In 1973, with the birth of her daughter Autumn, Burke became the first Congresswoman to give birth while in office and the first to be granted maternity leave by the Speaker of the United States House of Representatives.[6] She did not seek re-election to Congress in 1978 but instead ran for Attorney General of California. She won the Democratic nomination over Los Angeles City Attorney Burt Pines but was defeated in the general election by Republican State Senator George Deukmejian.

California political involvement[edit]

In 1979, shortly after leaving Congress, Governor Jerry Brown appointed her to the Board of Regents of the University of California; but she resigned later that year when Governor Brown appointed her to fill a vacancy on the L.A. County Board of Supervisors. Burke was the first female and first African-American supervisor. Her district, however, was largely made up of affluent, conservative white areas on the coast. In 1980, Burke was defeated in her bid for a full term in the seat by Republican Deane Dana. In 1982, Brown again appointed her to the Regents.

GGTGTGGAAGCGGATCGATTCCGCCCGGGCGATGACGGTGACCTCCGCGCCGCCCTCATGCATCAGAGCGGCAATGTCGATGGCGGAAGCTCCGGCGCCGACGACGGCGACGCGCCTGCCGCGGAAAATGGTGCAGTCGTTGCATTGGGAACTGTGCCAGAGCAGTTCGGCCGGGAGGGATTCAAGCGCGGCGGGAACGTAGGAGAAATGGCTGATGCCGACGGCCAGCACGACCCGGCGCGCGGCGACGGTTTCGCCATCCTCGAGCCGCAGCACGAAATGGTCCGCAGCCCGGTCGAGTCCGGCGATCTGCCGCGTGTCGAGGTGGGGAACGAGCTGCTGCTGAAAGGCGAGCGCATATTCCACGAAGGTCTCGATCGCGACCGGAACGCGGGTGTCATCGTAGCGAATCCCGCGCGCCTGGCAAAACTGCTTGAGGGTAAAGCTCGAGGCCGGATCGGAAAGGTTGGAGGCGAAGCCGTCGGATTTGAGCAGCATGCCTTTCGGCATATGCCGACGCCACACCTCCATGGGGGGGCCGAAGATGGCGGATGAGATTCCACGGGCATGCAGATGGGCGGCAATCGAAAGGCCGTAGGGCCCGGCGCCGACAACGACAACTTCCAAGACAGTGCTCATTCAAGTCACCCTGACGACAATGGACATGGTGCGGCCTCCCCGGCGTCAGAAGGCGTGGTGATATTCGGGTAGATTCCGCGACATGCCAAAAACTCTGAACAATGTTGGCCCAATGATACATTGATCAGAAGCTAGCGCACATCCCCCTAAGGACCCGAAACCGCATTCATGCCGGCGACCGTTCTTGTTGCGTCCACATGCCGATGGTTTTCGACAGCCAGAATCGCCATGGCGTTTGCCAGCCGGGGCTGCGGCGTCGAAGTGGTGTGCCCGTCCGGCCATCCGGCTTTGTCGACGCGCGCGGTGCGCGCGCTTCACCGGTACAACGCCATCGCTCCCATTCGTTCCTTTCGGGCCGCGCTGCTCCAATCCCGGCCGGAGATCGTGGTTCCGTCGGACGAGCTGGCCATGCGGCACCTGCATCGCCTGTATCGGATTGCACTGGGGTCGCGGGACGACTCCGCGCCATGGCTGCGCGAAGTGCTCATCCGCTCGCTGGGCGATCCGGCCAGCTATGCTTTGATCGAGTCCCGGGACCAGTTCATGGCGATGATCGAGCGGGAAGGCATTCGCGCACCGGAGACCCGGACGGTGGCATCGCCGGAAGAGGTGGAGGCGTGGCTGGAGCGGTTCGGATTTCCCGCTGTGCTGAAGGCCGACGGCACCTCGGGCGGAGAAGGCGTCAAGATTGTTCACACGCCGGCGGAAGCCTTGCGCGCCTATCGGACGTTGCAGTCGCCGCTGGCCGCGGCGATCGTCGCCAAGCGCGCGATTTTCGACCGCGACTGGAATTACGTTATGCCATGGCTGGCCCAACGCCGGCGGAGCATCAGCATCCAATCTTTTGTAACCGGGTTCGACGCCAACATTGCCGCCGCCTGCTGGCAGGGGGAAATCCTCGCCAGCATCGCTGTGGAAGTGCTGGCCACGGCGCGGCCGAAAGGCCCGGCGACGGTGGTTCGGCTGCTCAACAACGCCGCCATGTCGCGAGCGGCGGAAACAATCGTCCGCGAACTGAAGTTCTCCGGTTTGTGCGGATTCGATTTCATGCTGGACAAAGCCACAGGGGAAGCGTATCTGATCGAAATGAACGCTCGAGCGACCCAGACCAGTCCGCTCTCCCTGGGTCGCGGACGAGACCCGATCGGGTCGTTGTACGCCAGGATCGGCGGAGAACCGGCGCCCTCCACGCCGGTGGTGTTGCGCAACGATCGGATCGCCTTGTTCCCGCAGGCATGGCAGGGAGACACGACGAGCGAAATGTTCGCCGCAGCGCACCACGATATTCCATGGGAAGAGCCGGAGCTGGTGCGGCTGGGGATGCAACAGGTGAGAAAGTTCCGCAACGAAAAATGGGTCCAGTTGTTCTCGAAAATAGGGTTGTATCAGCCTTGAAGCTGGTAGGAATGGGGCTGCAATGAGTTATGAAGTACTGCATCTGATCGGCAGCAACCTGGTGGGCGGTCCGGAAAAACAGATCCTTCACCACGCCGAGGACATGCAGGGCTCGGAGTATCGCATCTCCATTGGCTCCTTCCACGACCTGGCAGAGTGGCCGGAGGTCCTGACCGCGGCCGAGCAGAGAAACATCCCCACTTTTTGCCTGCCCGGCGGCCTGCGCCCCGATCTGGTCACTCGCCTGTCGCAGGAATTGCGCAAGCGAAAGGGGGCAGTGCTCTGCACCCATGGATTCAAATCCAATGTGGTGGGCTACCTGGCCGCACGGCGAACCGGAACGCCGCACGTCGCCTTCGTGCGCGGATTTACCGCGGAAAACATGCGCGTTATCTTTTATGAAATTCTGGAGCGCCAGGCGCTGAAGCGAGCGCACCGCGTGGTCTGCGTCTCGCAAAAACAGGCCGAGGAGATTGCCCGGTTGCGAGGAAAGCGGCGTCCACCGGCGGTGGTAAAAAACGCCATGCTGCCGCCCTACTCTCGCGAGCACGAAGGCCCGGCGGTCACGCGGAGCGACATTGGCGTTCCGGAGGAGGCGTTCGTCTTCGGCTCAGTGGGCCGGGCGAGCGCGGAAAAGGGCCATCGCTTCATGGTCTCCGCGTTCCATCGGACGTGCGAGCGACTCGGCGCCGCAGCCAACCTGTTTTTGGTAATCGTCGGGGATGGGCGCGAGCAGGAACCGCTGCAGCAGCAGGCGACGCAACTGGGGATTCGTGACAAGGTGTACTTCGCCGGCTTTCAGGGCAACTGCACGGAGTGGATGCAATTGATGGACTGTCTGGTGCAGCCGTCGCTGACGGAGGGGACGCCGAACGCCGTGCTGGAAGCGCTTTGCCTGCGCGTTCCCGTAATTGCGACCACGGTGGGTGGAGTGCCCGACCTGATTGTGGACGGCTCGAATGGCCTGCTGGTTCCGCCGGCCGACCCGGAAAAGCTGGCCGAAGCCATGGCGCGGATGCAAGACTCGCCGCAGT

In 1992, Burke ran for the Los Angeles County Board of Supervisors. After a hard-fought campaign that often turned negative, Burke defeated State Senator Diane Watson.

In 2007, she announced that she would retire when her term expired in 2008. On July 27, 2007, the Los Angeles Times published a front-page story revealing Burke was not living in the mostly low-income district she represented, but rather in the wealthy Brentwood neighborhood, an apparent violation of state law.[7] Burke responded that she was living at her Brentwood mansion because the townhouse she listed in official political filings was being remodeled.[8]

Bibliography[edit]

Gray, Pamela Lee. "Yvonne Brathwaite Burke: The Congressional Career of California's First Black Congresswoman, 1972–1978." Ph.D. diss., University of Southern California, 1987.